Some experts say the changes will not encourage saving for retirement
Plans to restrict tax relief on pensions for high earners have received a mixed response from experts.
The chancellor said that, from April 2011, tax relief on contributions to pensions would be reduced for people whose taxable income is over £150,000.
The relief will be tapered down so it is 20% for those earning over £180,000.
Some experts said that high earners would find alternative ways of saving for retirement, and the system would be "onerous" to administrate.
Mr Darling said that while it was important to encourage people to save for their retirement, he wanted to "address the anomaly" which saw a tiny proportion of workers taking a large slice of the money the government gives to help people save.
"It is difficult to justify how a quarter of all the money the country spends on pensions tax relief goes, as now, to the top 1.5% of pension savers," he said in his Budget speech.
People earning up to £150,000 will get 40% tax relief, with the relief tapering down to 20% for those with a taxable income of £180,000.
The move means that, instead of high earners only having to save £60 for every £100 they contribute to a pension, they will now have to save £80. This could affect about 300,000 people.
But more significantly, it could mean that some people are attracting only 20% tax relief on money which may eventually attract a 40% tax rate when they retire.
Experts suggest that those in company schemes will have the least flexibility.
With the plans set to go to consultation, advisers will now consider a number of ways in which high earners will reduce the impact of the proposed changes.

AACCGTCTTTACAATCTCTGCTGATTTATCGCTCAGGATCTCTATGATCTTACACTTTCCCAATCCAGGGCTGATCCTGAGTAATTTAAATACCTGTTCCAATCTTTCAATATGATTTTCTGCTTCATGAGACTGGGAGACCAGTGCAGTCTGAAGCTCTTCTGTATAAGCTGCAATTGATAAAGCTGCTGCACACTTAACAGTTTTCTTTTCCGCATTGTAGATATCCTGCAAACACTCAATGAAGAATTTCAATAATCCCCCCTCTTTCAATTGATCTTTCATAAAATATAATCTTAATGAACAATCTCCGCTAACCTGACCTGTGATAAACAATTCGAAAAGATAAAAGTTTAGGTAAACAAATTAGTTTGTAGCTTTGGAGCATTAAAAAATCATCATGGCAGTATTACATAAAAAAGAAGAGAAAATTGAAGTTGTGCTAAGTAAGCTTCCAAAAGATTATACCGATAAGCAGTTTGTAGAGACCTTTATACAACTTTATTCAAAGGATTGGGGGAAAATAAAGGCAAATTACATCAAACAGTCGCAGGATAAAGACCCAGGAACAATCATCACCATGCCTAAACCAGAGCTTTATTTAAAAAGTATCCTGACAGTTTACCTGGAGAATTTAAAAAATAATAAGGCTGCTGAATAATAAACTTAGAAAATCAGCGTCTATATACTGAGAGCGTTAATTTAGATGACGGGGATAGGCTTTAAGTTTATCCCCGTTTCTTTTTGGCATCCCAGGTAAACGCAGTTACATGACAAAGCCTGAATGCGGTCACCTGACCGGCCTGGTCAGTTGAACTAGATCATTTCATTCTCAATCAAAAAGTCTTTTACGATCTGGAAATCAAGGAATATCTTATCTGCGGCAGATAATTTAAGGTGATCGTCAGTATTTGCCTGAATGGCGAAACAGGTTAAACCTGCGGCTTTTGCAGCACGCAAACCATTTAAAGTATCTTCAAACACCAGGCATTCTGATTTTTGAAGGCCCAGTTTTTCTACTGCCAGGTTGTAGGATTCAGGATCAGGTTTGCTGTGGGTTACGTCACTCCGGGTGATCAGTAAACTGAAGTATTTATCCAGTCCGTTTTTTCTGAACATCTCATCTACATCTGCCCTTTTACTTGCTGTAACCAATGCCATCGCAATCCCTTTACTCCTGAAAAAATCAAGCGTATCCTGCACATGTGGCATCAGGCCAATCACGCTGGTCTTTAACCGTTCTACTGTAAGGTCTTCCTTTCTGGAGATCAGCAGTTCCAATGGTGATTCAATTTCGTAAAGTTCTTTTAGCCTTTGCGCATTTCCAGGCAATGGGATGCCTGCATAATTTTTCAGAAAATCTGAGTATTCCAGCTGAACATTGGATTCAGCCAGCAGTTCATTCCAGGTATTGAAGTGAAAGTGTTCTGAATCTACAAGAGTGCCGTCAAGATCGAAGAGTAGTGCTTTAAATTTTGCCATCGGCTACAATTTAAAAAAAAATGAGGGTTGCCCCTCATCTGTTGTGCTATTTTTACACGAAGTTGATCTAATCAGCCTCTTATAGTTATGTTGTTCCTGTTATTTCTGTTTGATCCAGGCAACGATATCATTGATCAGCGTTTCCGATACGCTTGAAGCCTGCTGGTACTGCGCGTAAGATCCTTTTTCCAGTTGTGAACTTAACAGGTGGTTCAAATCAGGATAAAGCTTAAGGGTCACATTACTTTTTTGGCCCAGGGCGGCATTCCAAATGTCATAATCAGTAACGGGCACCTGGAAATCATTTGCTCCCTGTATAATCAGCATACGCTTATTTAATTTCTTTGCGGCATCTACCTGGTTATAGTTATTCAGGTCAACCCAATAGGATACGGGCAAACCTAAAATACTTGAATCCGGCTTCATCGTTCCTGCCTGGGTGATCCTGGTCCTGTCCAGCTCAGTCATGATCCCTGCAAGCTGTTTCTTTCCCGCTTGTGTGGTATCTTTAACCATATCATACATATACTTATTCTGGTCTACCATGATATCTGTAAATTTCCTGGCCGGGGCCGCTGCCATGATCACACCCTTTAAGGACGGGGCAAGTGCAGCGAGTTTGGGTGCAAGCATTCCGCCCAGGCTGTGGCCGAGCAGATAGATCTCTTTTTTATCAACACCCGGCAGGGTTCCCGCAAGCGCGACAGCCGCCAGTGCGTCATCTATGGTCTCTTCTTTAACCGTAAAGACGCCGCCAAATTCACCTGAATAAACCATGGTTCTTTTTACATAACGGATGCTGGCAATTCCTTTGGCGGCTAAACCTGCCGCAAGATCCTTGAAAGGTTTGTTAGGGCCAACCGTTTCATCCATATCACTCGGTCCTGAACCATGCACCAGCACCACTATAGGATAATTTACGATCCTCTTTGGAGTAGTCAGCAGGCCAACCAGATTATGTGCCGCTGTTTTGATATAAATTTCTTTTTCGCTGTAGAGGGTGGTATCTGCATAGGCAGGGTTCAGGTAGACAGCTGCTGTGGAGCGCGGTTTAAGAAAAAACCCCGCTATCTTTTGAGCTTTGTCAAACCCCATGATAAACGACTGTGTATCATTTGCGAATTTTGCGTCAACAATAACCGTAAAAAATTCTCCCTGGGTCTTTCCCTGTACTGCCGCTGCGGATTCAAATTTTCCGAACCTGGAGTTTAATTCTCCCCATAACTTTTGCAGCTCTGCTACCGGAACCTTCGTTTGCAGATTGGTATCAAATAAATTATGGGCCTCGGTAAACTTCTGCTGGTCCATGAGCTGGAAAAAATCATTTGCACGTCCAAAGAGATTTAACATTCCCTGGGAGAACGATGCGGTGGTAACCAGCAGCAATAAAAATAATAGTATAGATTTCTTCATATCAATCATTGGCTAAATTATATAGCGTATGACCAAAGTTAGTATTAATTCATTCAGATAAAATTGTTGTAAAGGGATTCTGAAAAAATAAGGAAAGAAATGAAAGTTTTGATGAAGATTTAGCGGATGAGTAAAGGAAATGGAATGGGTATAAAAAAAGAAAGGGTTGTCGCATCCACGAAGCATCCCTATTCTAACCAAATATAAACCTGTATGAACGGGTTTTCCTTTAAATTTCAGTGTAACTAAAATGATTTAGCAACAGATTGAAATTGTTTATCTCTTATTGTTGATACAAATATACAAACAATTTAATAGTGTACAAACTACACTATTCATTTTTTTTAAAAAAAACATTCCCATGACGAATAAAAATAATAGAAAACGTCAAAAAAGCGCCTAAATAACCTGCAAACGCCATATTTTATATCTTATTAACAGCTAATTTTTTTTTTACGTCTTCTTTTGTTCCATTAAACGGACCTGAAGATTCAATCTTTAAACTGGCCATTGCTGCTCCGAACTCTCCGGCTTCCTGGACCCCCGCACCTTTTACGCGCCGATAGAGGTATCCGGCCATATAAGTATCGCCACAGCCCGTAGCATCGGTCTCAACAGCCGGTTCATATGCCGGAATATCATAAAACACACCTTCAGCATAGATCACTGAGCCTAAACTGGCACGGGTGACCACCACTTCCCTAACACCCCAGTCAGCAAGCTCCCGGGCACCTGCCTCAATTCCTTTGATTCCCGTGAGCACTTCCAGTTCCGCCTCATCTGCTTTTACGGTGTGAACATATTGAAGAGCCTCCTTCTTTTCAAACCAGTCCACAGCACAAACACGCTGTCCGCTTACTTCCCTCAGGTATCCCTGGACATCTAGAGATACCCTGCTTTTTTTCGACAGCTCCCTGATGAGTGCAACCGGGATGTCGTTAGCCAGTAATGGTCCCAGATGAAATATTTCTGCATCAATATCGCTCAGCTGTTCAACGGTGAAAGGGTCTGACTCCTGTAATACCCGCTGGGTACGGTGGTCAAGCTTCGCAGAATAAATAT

In the meantime, the government will bring in laws to prevent people ploughing money into their pension pot before the changes are made in 2011.
A key feature is that this accounts for all taxable income, not just people's wages.
Malcolm McLean, of the Pensions Advisory Service, said that there had been some rumours that the higher rate tax relief was going to be abolished completely - affecting everyone earning more than £44,000.
"A lot of higher earners, insurance companies and pension bodies will be breathing a collective sigh of relief," he said.
"People need to be encouraged to engage in pensions."
He said high earners might now look to schemes such as salary sacrifice to try to circumvent the effect of the changes.
Toby Ryland, tax partner at Blick Rothenberg, said: "I think people will find other ways of saving for retirement, such as putting money into property and shares, or using trusts and putting money offshore. This could make pensions more expensive for the rest of people."
Tom McPhail, head of pensions research at Hargreaves Lansdown, said the measure was only projected to raise £200m in additional revenue in 2011/2012, while the administration of the changes would be extremely onerous for employers and the pensions industry to accommodate.
And Maggie Craig, director of savings the Association of British Insurers, said the move sent a "worrying message" to pension savers.
"Tax relief is there for a reason - it compensates responsible people who agree to defer some income by locking pension savings away until they retire," she said.